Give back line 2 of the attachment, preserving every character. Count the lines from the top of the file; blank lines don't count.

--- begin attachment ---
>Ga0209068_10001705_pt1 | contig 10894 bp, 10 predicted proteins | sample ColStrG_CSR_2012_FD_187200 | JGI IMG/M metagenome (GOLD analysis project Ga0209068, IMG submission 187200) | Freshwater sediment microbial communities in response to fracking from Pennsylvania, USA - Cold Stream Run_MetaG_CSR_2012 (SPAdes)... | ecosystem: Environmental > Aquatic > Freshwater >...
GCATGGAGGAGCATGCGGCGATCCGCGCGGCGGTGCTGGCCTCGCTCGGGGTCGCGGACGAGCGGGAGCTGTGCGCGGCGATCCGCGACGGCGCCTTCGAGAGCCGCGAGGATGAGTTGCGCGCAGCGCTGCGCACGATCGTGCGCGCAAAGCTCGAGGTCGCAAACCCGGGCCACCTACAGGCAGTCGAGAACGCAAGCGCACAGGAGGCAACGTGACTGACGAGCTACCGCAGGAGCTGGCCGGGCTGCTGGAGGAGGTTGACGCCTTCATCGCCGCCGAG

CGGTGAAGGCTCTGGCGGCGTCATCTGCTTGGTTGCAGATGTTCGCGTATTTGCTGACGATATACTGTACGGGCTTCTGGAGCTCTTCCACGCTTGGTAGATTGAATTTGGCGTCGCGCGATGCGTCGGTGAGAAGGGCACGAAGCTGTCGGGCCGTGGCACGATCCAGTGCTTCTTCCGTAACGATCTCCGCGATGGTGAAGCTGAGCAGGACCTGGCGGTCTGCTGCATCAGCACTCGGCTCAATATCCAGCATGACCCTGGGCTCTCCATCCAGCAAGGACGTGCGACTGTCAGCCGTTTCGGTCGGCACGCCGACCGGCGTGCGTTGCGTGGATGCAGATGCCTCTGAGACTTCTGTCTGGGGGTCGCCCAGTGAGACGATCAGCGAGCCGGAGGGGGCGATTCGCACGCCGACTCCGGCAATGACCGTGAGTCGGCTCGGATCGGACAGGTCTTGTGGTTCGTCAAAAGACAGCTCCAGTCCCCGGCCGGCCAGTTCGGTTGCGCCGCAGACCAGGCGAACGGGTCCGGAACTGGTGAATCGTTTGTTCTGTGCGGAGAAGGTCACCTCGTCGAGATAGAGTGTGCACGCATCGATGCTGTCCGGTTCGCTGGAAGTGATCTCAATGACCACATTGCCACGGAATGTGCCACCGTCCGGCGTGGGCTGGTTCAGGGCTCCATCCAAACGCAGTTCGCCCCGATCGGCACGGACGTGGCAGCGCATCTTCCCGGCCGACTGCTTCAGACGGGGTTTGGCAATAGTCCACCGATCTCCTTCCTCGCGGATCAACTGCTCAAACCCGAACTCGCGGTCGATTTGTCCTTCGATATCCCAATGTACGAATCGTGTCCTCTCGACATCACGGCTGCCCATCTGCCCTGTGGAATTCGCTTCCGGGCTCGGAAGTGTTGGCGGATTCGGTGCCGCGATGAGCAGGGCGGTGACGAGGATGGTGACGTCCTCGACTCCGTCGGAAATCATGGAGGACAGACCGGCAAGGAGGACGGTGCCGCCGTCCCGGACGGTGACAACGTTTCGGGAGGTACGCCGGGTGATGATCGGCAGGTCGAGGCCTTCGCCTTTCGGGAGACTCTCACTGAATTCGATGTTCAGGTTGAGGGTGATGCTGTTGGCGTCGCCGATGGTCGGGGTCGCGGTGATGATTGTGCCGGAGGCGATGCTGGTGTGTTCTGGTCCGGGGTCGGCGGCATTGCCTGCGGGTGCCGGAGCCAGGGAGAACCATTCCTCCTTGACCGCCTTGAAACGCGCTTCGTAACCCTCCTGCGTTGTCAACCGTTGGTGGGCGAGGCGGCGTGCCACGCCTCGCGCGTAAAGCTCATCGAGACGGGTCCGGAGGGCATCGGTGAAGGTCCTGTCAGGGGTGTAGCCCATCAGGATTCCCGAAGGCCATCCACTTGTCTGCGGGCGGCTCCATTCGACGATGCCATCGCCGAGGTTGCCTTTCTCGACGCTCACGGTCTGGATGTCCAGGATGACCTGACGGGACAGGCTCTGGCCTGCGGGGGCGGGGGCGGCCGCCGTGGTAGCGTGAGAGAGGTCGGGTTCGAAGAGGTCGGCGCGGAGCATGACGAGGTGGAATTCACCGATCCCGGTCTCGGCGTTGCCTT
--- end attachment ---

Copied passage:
GCATGGAGGAGCATGCGGCGATCCGCGCGGCGGTGCTGGCCTCGCTCGGGGTCGCGGACGAGCGGGAGCTGTGCGCGGCGATCCGCGACGGCGCCTTCGAGAGCCGCGAGGATGAGTTGCGCGCAGCGCTGCGCACGATCGTGCGCGCAAAGCTCGAGGTCGCAAACCCGGGCCACCTACAGGCAGTCGAGAACGCAAGCGCACAGGAGGCAACGTGACTGACGAGCTACCGCAGGAGCTGGCCGGGCTGCTGGAGGAGGTTGACGCCTTCATCGCCGCCGAG